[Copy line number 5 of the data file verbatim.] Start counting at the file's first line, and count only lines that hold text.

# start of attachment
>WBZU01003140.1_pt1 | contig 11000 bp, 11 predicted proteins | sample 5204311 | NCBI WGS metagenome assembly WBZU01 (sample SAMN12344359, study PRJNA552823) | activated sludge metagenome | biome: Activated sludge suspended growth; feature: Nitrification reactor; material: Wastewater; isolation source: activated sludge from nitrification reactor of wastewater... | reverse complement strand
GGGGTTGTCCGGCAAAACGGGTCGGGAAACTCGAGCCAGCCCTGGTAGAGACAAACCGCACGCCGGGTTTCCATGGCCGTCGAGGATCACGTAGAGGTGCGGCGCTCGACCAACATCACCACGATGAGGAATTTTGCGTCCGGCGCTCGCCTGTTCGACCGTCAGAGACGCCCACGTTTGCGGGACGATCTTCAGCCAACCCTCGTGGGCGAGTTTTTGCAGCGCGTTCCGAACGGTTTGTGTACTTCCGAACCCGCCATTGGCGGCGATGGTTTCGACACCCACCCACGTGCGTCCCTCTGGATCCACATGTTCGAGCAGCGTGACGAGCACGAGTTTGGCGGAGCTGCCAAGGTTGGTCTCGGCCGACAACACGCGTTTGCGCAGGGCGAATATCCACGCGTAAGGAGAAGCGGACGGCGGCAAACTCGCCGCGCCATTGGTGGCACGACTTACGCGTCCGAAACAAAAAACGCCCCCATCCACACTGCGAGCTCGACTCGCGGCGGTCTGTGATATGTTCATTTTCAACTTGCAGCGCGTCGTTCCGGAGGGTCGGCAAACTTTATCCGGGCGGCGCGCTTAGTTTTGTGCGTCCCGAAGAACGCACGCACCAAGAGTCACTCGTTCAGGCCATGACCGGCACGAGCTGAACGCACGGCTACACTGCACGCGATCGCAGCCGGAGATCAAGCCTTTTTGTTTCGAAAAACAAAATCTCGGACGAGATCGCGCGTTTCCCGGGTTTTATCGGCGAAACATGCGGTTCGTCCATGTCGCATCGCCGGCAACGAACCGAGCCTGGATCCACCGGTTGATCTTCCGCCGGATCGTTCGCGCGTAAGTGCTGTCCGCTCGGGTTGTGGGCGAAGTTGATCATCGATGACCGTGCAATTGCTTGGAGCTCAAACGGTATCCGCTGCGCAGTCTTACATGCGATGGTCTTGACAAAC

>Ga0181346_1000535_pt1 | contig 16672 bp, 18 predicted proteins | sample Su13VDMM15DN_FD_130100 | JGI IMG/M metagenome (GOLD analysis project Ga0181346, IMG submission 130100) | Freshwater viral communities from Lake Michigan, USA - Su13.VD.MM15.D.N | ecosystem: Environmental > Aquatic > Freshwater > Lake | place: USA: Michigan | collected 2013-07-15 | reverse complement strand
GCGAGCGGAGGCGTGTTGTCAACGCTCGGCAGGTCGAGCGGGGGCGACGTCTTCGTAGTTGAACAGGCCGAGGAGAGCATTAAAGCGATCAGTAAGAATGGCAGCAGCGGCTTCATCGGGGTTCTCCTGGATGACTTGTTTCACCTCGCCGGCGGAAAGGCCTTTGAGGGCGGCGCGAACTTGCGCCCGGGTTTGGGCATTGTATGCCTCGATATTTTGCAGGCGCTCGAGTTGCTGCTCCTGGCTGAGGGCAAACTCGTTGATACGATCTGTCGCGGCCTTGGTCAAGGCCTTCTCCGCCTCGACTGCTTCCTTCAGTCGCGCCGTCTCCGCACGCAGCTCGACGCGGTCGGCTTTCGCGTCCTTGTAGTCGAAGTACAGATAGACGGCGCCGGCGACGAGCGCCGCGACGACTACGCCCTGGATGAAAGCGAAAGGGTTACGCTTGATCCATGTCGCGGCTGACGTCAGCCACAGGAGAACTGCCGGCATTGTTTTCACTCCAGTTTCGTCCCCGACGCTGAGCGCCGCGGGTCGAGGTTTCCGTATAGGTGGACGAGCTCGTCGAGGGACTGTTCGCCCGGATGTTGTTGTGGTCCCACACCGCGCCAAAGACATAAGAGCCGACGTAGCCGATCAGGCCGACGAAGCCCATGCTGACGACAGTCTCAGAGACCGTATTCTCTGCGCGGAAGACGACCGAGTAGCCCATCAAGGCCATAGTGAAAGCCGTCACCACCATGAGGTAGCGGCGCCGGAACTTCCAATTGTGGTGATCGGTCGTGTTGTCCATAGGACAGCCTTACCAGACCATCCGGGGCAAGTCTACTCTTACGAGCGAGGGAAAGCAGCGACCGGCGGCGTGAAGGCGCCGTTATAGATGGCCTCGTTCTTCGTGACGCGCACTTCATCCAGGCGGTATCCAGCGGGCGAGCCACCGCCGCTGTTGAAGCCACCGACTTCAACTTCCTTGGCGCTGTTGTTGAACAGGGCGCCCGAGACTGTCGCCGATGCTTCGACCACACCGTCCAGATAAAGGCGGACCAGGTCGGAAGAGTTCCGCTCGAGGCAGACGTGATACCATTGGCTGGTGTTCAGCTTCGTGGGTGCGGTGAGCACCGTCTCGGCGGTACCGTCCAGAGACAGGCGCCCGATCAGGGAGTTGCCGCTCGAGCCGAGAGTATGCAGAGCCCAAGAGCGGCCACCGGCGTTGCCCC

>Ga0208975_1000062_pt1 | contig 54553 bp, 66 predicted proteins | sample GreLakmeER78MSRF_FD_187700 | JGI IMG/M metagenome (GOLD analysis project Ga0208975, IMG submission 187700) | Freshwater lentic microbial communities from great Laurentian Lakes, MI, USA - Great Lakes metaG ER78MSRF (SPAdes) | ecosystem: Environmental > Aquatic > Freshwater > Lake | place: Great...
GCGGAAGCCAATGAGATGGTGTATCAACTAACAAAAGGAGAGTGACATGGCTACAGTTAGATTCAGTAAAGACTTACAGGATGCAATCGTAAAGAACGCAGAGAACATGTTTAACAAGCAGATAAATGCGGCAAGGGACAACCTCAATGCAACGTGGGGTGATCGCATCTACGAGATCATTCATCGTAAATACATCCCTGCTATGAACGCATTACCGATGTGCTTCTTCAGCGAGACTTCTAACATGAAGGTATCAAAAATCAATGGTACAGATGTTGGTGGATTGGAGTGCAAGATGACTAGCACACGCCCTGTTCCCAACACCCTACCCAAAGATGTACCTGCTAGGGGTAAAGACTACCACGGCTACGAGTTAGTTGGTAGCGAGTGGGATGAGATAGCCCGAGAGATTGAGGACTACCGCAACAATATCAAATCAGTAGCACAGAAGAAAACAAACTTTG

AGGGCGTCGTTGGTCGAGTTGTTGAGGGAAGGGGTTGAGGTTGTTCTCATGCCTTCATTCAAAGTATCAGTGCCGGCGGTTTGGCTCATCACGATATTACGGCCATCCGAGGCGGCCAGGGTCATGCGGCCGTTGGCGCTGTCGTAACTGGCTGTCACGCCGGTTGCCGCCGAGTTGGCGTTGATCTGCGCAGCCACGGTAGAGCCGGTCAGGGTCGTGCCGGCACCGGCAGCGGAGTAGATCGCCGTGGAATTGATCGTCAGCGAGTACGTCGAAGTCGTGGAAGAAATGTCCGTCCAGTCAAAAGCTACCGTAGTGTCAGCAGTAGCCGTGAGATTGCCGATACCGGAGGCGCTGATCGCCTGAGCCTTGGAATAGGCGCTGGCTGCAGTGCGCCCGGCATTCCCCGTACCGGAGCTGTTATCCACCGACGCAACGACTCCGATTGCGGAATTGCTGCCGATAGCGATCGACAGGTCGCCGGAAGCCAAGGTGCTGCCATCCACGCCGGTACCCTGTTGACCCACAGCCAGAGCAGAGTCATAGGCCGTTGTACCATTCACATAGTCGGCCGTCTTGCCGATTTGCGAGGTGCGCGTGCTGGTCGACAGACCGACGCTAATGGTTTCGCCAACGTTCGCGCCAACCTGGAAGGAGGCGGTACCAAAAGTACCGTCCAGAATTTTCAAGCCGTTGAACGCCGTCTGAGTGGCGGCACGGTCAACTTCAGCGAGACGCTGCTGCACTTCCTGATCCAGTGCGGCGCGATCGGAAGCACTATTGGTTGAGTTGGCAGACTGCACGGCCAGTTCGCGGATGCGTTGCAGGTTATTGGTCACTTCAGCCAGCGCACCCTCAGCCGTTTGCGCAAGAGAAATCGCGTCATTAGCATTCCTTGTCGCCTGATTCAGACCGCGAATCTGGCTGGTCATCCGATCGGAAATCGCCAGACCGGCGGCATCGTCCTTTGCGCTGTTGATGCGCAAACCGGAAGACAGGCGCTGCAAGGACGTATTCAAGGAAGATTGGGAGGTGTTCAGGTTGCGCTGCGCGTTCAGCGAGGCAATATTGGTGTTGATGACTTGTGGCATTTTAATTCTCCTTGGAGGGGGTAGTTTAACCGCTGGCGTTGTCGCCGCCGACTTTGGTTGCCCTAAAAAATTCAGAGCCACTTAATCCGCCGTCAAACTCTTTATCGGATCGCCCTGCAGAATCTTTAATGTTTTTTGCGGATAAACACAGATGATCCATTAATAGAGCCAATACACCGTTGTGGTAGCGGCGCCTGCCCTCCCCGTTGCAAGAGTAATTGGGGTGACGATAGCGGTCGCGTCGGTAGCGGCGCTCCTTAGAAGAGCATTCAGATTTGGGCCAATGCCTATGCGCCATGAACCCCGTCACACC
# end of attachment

>Ga0208975_1000062_pt1 | contig 54553 bp, 66 predicted proteins | sample GreLakmeER78MSRF_FD_187700 | JGI IMG/M metagenome (GOLD analysis project Ga0208975, IMG submission 187700) | Freshwater lentic microbial communities from great Laurentian Lakes, MI, USA - Great Lakes metaG ER78MSRF (SPAdes) | ecosystem: Environmental > Aquatic > Freshwater > Lake | place: Great...